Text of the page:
Many people love the luxurious feel of satin sheets. But things can get confusing when shopping. There is satin and sateen, and they all have different materials. The difference between satin and sateen sheets is quite simple.
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The term "satin" refers to a particular weaving process. It does not refer to a type of material. The weave produces a smooth fabric when the filling thread pass under several warp threads and over one warp thread. This results in a minimum number of interlacings and allows the warp thread to reflect light and give the fabric its lustre. The back of the fabric is dull.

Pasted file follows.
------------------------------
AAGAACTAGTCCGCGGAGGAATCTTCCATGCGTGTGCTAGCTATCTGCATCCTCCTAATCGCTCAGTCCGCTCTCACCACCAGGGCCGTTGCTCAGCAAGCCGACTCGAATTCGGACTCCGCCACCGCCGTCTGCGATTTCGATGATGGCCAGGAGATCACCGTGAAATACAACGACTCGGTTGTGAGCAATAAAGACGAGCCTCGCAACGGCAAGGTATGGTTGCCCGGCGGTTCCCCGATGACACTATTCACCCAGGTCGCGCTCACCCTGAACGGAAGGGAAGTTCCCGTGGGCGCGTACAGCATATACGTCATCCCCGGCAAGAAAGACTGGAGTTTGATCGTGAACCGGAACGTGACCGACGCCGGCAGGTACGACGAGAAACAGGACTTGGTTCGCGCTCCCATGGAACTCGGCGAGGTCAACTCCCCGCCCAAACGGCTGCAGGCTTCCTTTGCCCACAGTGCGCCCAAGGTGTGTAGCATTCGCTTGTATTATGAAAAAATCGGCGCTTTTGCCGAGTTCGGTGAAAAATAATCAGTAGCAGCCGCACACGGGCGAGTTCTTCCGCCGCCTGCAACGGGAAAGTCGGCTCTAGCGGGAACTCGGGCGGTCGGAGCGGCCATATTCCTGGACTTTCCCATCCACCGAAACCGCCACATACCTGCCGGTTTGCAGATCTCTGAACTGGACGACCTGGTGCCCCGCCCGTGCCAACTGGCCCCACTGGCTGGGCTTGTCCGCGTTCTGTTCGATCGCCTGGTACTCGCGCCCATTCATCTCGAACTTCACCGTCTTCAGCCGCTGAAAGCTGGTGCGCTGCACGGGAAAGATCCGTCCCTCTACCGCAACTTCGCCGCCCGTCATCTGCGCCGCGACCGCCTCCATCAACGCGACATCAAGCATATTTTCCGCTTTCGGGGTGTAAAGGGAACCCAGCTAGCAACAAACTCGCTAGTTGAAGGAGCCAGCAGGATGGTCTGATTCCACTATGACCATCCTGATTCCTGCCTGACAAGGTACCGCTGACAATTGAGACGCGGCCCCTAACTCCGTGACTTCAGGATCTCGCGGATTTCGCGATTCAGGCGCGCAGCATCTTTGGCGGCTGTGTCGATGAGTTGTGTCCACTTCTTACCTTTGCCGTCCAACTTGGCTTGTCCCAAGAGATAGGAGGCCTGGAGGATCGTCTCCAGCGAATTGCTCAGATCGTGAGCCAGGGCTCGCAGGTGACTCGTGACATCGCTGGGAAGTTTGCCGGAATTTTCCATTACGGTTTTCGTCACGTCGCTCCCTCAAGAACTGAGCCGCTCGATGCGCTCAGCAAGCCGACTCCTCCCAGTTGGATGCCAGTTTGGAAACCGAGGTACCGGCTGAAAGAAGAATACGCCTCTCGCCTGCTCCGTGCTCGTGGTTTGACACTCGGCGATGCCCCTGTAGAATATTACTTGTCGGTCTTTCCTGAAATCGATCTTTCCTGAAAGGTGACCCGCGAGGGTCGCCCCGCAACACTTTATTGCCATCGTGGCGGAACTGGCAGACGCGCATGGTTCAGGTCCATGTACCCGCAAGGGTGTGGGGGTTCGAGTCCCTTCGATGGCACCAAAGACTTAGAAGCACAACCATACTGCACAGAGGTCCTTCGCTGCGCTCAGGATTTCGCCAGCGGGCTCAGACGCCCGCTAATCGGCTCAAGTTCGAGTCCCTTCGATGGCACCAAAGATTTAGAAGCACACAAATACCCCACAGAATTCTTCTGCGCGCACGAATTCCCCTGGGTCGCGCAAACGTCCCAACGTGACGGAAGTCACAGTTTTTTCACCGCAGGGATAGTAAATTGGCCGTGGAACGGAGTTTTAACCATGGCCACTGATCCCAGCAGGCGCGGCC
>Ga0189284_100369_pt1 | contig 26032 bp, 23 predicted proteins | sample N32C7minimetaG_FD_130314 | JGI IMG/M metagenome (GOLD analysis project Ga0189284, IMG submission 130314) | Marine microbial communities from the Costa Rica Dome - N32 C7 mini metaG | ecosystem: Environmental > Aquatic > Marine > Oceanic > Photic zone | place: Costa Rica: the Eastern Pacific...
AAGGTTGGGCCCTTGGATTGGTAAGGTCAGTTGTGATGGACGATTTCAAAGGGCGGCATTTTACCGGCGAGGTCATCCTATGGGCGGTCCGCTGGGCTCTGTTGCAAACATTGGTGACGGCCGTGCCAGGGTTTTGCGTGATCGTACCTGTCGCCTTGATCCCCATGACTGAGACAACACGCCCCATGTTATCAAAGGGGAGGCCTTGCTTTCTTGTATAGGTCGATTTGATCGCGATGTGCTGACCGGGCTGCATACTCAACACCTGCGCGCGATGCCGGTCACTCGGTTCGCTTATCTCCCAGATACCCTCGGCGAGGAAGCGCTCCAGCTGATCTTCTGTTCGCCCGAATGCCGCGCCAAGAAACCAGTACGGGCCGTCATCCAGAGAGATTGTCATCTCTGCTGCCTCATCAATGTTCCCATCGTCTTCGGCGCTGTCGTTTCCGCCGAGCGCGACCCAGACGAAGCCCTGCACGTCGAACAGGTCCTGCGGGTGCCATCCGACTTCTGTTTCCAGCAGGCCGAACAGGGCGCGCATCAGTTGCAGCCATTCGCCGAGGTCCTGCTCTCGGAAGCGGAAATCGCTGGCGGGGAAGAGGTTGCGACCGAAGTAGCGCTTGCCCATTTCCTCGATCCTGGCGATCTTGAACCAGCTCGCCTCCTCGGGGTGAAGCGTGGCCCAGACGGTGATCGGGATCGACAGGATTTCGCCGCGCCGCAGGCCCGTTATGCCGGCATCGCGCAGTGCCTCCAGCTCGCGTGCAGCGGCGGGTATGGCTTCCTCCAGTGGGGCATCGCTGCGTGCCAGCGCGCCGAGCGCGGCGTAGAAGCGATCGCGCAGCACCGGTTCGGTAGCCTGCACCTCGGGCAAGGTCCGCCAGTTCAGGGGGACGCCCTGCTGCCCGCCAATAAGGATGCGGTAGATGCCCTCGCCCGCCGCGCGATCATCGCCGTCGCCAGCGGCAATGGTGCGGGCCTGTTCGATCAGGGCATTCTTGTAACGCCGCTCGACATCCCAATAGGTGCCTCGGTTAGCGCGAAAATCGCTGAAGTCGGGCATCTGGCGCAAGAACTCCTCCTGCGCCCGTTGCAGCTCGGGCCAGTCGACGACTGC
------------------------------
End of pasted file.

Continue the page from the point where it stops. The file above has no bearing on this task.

Sateen refers to the satin weave but uses a particular type of cotton as the threads. It is not a type of material. It has a shiny surface and dull back.
Satin is made with silk, rayon, acetate, nylon or other man-made fibre. Sateen fabrics are made with 100 per cent cotton. Mercerised cotton is used and has been treated with sodium to produce a higher sheen. Carded and combed cottons are used. Rayon is occasionally used.
Weaving consists of interlacing horizontal, or warp threads, with the vertical, or weft threads, to make a fabric and is typically done on a loom. Satin was first woven by silk weavers in ancient China and is named for the Chinese port Zaitun, where Middle Eastern traders found it.
Satin weave is used for making clothing, bedding and furnishings. It is also the most popular weave for silk fabrics. Sateen is popular in fabrics used for draperies, linings and bedding.
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